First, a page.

I know I’m inconsistent, though, because van Eekhout has also named the canals that are the thoroughfares of LA after the existing freeways; the 405, the 101 and so on. Instead of confusing me, that made me laugh.
The story does not exactly end on a cliffhanger, but many elements are left for the third book (Dragon Coast), and at times things happened without much foundation, especially Sam’s final decision at the end. I thought that Sam sounded a lot like Daniel, and I wanted a little more differentiation there. That’s not to say I didn’t love the banter between Em and Sam, most especially a discussion involving the word “lolly-gag.”
On the plus side, Pacific Fire deftly introduces a thread of moral ambiguity in Sam and Daniel’s relationship. What makes the ambiguity interesting is that it is a direct result of the magical system; the true consequence of this form of magic. We also meet some characters from Daniel’s past. They are dealt with briskly, but one of them has the potential to make Dragon Coast even more compelling.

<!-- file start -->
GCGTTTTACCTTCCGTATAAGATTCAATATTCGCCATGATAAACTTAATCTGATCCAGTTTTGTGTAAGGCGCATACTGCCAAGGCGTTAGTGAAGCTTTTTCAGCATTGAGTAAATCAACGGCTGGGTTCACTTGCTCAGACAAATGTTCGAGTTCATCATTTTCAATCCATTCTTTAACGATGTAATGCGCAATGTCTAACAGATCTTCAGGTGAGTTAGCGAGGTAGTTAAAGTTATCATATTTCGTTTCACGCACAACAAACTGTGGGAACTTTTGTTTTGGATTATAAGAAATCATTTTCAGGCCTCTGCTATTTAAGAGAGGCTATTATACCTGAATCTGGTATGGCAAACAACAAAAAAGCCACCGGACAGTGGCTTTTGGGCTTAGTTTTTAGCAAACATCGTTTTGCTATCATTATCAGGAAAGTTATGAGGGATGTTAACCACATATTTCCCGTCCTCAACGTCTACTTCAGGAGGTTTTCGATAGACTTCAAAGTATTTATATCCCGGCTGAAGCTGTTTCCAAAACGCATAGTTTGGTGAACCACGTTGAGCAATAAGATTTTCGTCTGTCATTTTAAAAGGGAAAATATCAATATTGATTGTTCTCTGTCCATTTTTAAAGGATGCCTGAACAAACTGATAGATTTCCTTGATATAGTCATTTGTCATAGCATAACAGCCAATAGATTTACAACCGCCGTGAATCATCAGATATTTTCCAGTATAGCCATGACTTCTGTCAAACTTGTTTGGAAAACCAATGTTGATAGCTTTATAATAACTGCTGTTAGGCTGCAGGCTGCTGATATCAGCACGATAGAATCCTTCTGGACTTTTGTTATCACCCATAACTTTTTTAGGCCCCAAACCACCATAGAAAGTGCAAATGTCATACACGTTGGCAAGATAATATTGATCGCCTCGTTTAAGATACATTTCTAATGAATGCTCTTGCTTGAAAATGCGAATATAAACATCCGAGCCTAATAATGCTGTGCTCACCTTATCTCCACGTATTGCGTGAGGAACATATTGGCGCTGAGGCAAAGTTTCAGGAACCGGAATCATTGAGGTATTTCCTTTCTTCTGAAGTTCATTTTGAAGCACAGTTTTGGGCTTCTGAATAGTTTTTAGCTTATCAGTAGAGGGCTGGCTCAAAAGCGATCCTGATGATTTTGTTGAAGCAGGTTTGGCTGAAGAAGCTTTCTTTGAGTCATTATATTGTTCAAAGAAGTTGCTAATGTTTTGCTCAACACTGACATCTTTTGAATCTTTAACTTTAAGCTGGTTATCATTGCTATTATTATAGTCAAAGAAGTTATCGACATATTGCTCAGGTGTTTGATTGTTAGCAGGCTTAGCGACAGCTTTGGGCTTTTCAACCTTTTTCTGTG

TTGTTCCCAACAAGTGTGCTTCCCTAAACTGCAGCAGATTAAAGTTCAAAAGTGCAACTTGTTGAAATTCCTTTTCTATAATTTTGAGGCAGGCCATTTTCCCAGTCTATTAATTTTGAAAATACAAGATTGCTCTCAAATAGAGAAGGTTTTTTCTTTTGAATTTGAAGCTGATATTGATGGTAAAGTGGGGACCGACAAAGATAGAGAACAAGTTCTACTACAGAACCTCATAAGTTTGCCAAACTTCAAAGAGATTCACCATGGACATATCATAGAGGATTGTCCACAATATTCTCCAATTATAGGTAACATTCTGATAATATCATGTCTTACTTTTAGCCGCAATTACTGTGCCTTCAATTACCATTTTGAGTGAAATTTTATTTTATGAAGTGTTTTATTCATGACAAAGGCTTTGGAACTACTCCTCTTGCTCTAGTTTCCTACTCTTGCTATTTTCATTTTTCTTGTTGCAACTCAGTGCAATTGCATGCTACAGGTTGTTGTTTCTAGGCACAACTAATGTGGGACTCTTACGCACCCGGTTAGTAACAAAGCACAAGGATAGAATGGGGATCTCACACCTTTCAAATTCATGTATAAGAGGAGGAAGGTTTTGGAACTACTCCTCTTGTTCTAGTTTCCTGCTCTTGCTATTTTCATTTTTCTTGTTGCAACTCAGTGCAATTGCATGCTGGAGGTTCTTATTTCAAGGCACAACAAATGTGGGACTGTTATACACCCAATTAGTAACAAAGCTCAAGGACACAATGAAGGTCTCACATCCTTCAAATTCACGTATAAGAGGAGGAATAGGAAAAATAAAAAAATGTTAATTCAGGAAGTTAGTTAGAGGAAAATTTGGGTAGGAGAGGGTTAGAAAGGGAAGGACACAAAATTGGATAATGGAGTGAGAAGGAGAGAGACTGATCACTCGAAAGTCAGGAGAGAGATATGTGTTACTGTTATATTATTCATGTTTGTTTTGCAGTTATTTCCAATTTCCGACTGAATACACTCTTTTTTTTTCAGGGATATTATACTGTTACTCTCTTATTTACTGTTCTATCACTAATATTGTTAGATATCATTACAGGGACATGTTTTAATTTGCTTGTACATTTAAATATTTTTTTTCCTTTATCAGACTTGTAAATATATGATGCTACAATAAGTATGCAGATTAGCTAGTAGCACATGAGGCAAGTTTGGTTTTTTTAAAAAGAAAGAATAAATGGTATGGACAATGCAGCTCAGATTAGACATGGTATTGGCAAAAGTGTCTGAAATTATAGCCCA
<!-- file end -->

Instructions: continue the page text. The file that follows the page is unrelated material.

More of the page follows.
Master bureaucrat Gabriel Argent and his partner Max are favorite characters of mine. Argent is frequently Daniel’s adversary, and his goals do not match Daniel’s, but I like the way he thinks. Gabriel understands that the flow of a bureaucracy is a study in power, and he manipulates it perfectly. On the other hand, as he says himself, he is a little too hands-on to be completely successful. It will be interesting to see what happens to him as the trilogy continues.
Pacific Fire is a solid entry in the OSTEOMANCY series, expanding the world, addressing some of the consequences of the events that took place in California Bones, and positioning us well for Dragon Coast. I have to love a book that has an underwater craft made from a sea-serpent skeleton, and a Justin-Bieber-like pop star who smokes powdered griffin bone to mellow out. Everything great about California Bones is here, and there is an added layer of suspense and danger by the end. Enjoy!
Pacific Fire is Greg van Eekhout’s sequel to California Bones, and like its predecessor, it falls solidly into the heist/caper subgenre of fantasy. I gave California Bones a 3.5, calling it a fun read, and fans of the first will find the second at least equally enjoyable (I actually liked Pacific Fire a little bit more), while those who have been wary of starting a new trilogy should rest assured they won’t regret this one. In case you’ve forgotten, Eekhout’s magic system of osteomancy is based upon the ingestion of the bones of mystical creatures (or the digestion of those who have eaten the bones), which instills the consumer with magical power.